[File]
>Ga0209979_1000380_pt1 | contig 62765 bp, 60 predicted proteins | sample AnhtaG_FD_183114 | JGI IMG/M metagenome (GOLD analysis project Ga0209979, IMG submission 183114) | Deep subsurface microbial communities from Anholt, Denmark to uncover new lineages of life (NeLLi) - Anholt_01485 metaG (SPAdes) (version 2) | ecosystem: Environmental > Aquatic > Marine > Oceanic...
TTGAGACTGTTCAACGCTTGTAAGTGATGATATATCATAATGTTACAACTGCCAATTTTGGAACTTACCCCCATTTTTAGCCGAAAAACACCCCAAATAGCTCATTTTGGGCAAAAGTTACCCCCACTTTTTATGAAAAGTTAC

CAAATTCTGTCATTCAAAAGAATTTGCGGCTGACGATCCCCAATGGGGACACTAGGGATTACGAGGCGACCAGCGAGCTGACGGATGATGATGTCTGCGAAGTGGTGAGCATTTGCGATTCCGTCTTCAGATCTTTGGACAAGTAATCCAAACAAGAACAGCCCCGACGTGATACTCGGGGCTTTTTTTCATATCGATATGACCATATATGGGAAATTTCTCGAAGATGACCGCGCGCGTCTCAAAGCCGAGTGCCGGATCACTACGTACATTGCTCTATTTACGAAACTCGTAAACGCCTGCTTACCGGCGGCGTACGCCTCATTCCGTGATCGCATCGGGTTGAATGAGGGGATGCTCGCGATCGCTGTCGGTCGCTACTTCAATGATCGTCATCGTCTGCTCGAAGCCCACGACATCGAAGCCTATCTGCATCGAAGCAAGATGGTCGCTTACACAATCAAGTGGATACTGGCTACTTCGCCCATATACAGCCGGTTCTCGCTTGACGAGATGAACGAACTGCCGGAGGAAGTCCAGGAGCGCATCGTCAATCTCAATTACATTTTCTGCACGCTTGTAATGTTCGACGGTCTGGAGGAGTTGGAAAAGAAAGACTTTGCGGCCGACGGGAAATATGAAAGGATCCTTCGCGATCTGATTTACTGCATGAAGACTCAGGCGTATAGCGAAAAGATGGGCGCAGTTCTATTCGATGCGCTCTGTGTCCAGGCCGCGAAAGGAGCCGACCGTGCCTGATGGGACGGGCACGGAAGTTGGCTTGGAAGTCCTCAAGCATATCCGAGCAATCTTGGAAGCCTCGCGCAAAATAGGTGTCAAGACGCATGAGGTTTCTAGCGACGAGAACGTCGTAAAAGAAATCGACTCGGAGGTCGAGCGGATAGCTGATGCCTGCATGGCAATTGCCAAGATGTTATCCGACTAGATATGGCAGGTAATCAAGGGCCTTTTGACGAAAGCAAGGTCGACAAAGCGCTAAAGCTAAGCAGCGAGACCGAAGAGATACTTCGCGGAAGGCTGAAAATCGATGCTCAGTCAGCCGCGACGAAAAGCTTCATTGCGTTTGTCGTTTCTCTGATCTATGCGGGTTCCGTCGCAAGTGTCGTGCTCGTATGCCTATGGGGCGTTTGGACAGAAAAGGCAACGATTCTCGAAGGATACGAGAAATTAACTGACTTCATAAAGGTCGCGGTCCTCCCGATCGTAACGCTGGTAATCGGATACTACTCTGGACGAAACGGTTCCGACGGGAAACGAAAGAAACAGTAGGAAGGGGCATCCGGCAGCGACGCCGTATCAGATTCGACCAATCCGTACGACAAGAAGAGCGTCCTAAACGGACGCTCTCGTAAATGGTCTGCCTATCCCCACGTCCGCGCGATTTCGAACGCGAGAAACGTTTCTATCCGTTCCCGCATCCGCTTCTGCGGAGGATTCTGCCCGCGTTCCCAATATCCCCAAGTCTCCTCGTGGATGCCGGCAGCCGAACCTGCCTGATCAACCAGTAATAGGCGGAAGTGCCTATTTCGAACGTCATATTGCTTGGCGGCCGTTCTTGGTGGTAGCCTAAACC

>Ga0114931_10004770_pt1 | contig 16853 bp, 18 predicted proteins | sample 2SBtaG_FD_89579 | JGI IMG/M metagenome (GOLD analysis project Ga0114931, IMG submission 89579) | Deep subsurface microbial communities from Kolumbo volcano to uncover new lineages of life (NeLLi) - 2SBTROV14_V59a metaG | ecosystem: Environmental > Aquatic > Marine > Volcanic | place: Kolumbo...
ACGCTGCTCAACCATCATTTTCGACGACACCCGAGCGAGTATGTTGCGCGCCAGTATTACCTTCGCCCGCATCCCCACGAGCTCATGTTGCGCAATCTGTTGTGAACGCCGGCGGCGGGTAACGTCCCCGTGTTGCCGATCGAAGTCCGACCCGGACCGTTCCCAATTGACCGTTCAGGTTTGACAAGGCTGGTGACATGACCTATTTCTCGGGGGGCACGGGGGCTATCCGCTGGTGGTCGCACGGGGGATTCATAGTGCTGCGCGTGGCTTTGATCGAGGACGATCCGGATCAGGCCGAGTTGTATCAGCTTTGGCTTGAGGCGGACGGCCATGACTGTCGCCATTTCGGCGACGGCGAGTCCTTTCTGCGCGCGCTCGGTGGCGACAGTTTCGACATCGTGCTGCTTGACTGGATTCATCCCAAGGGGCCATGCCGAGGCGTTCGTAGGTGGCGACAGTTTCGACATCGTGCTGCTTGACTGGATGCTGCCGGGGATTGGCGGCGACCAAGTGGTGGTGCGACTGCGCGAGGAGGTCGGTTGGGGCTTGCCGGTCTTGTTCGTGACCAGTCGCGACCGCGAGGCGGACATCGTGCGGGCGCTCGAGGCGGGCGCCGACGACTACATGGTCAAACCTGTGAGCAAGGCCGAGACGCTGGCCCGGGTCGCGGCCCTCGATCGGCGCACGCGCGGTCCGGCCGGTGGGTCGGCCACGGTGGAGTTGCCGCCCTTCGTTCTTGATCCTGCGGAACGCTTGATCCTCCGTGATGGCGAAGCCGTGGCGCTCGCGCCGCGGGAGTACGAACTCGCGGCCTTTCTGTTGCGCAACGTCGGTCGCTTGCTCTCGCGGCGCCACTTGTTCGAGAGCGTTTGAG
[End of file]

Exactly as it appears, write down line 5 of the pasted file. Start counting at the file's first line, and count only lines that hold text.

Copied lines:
ACGCTGCTCAACCATCATTTTCGACGACACCCGAGCGAGTATGTTGCGCGCCAGTATTACCTTCGCCCGCATCCCCACGAGCTCATGTTGCGCAATCTGTTGTGAACGCCGGCGGCGGGTAACGTCCCCGTGTTGCCGATCGAAGTCCGACCCGGACCGTTCCCAATTGACCGTTCAGGTTTGACAAGGCTGGTGACATGACCTATTTCTCGGGGGGCACGGGGGCTATCCGCTGGTGGTCGCACGGGGGATTCATAGTGCTGCGCGTGGCTTTGATCGAGGACGATCCGGATCAGGCCGAGTTGTATCAGCTTTGGCTTGAGGCGGACGGCCATGACTGTCGCCATTTCGGCGACGGCGAGTCCTTTCTGCGCGCGCTCGGTGGCGACAGTTTCGACATCGTGCTGCTTGACTGGATTCATCCCAAGGGGCCATGCCGAGGCGTTCGTAGGTGGCGACAGTTTCGACATCGTGCTGCTTGACTGGATGCTGCCGGGGATTGGCGGCGACCAAGTGGTGGTGCGACTGCGCGAGGAGGTCGGTTGGGGCTTGCCGGTCTTGTTCGTGACCAGTCGCGACCGCGAGGCGGACATCGTGCGGGCGCTCGAGGCGGGCGCCGACGACTACATGGTCAAACCTGTGAGCAAGGCCGAGACGCTGGCCCGGGTCGCGGCCCTCGATCGGCGCACGCGCGGTCCGGCCGGTGGGTCGGCCACGGTGGAGTTGCCGCCCTTCGTTCTTGATCCTGCGGAACGCTTGATCCTCCGTGATGGCGAAGCCGTGGCGCTCGCGCCGCGGGAGTACGAACTCGCGGCCTTTCTGTTGCGCAACGTCGGTCGCTTGCTCTCGCGGCGCCACTTGTTCGAGAGCGTTTGAG